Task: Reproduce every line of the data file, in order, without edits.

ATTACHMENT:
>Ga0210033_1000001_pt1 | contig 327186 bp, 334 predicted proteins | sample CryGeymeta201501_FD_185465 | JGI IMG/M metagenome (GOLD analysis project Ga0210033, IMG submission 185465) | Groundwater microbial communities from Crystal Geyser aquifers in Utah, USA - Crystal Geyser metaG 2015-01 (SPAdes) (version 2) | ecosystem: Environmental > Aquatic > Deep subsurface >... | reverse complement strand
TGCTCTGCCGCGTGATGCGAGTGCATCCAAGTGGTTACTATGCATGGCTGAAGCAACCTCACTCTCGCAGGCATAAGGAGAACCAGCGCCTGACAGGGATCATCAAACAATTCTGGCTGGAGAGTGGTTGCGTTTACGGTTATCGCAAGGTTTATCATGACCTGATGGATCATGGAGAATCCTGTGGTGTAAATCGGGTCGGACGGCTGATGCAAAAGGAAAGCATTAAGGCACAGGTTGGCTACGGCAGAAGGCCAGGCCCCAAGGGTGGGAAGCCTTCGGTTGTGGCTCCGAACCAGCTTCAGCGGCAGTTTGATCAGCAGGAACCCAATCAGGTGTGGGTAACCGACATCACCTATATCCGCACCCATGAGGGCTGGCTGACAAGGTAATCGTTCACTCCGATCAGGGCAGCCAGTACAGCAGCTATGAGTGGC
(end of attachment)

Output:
>Ga0210033_1000001_pt1 | contig 327186 bp, 334 predicted proteins | sample CryGeymeta201501_FD_185465 | JGI IMG/M metagenome (GOLD analysis project Ga0210033, IMG submission 185465) | Groundwater microbial communities from Crystal Geyser aquifers in Utah, USA - Crystal Geyser metaG 2015-01 (SPAdes) (version 2) | ecosystem: Environmental > Aquatic > Deep subsurface >... | reverse complement strand
TGCTCTGCCGCGTGATGCGAGTGCATCCAAGTGGTTACTATGCATGGCTGAAGCAACCTCACTCTCGCAGGCATAAGGAGAACCAGCGCCTGACAGGGATCATCAAACAATTCTGGCTGGAGAGTGGTTGCGTTTACGGTTATCGCAAGGTTTATCATGACCTGATGGATCATGGAGAATCCTGTGGTGTAAATCGGGTCGGACGGCTGATGCAAAAGGAAAGCATTAAGGCACAGGTTGGCTACGGCAGAAGGCCAGGCCCCAAGGGTGGGAAGCCTTCGGTTGTGGCTCCGAACCAGCTTCAGCGGCAGTTTGATCAGCAGGAACCCAATCAGGTGTGGGTAACCGACATCACCTATATCCGCACCCATGAGGGCTGGCTGACAAGGTAATCGTTCACTCCGATCAGGGCAGCCAGTACAGCAGCTATGAGTGGC